Feb 282017

I was worried this movie would be melodramatic and sentimental, but it’s not.

Not counting credits the film is only a bit over an hour and a half long, which means it’s all the time busy getting things done. There’re no wasted moments, no detours into side plots. The clock is ticking down to disaster, and the story marches clearly forward at a steady pace.

Because events not people are the focus here, the characters don’t really need to be more than believably sympathetic outlines. Kurt Russell and Mark Wahlberg both play to type to great effect giving performances that suggest imperfect but admirably reliable men. Dylan O’Brien, inexperienced and eager, is well cast as the boy among men. You’re rooting for these guys once everything goes up in flames and genuinely nervous when fear plays across their faces.

On the other end of the spectrum, John Malkovich looks like he grew a new set of teeth to play his loathsome BP exec and his Louisiana accent is near perfect. I expected him and his pudgy colleagues to throw people out of the lifeboat at the end but they didn’t.

So I’m pleasantly surprised. The movie’s a real jaw-clencher and I think it will stand up to repeat viewings. So I’m adding it to my informal list of great disaster movies.

Sep 072013

Two action movies that I saw quickly, one after the other.

2 Guns was better and smarter than I expected it to be. I especially liked two moments. The first was the cubical scene from The Matrix transposed to a non-sci-fi genre: Mark Wahlberg directs Denzel Washington through a firefight from a neighbouring roof over a cellphone. It was overt, clever and well done. The second was the representation of Washington’s insight through his memory of a ring. It looks like the film is using a familiar convention–a cutaway to a character’s memory of an earlier image planted by the film–but it isn’t. Washington’s cutaway memory is of a ring, and the ring has nothing to do with anything. What matters is that he was in a motel room when he saw the ring. So the represented memory which typically brings us up to speed only shows us the first step of the main character’s mental work and leaves us in the dark until he has found the money. A very nice bit of storytelling.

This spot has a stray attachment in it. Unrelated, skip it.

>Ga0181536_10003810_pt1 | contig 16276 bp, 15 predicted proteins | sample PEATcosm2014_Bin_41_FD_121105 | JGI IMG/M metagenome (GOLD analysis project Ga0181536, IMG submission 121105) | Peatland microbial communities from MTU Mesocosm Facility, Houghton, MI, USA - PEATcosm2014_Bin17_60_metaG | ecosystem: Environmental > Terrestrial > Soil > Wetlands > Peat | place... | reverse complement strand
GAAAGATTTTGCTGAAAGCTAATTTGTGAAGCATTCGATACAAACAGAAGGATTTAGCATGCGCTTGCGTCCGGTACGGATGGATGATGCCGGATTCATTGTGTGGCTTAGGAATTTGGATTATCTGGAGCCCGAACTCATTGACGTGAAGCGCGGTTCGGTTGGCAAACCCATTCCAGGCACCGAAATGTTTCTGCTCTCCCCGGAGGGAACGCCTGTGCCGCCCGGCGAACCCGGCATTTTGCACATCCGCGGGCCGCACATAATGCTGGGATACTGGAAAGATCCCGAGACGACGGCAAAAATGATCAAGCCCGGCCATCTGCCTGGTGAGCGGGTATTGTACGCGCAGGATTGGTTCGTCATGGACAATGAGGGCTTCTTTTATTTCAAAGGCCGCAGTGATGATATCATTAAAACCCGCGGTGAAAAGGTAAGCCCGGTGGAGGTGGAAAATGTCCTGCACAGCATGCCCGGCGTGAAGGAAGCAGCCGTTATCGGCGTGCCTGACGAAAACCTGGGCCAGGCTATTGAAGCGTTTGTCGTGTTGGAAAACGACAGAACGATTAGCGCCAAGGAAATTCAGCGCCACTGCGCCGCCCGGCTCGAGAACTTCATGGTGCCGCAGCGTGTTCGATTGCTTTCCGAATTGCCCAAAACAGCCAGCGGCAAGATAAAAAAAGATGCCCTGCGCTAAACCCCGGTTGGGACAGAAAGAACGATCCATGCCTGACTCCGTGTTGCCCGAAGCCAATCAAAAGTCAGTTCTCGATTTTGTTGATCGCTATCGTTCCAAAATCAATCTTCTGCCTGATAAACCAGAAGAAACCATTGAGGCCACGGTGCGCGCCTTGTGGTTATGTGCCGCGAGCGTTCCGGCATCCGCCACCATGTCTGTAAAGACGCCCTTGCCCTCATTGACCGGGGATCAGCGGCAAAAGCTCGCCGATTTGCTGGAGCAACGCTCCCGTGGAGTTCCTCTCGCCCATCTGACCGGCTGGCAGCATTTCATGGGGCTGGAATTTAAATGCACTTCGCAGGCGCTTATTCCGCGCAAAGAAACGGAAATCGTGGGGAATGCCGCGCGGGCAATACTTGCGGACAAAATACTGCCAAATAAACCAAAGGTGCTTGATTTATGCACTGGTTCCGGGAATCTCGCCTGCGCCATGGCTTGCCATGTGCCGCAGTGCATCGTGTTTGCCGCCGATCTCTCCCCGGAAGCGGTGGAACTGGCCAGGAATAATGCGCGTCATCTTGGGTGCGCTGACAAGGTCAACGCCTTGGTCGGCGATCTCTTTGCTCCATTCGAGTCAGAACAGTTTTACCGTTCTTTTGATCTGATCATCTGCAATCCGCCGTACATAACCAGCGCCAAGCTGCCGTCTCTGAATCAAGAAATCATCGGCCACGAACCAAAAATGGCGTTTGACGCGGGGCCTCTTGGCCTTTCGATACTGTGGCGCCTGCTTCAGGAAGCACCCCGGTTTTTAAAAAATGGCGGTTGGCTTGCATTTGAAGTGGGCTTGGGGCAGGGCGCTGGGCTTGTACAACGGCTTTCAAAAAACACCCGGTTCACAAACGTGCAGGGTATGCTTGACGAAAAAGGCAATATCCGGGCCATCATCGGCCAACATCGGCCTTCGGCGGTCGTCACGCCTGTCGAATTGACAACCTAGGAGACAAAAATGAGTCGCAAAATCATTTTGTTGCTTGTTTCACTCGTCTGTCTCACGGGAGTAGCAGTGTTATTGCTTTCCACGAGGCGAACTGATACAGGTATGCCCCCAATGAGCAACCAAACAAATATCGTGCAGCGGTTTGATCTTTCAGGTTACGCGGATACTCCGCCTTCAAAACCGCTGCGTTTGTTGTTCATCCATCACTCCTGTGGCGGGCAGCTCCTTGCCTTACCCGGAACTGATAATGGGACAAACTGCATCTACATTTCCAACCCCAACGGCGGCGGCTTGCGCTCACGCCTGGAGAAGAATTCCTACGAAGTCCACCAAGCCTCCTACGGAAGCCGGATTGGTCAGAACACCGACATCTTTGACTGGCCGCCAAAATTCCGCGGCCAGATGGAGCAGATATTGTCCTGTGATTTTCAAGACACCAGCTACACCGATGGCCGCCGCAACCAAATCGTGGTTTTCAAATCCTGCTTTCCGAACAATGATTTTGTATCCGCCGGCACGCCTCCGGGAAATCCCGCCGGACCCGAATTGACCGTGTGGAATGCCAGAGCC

Point Break surprised me. I hadn’t seen it since the late nineties, but since that time I had read quite a few references to it in film studies publications. It was eye-opening to realize how many of the interpretations I knew of were simply wishful thinking. They remain interesting and fun, but they cannot claim any validity as accounts of what the film is on its own terms.

On those terms, Bigelow’s film presents an invisible-because-normal masculinity pushed toward extremes. The film’s criticism of that masculinity is subtle and arises from the ways the ideal masculinity nurtured in sports and on the playground becomes unsustainable within established social norms of the adult male workplace. Patriarchy cannot accommodate the masculinity it cultivates and idealizes. This makes the movie a fascinating–and ultimately unsettling–look at why men break down.

On a different note, it was refreshing to see action progress in real environments in relation to ordinary obstacles. The long chase scene through suburban homes and yards near Point Break‘s midpoint is quite simply one of the best action sequences I know of, bar none.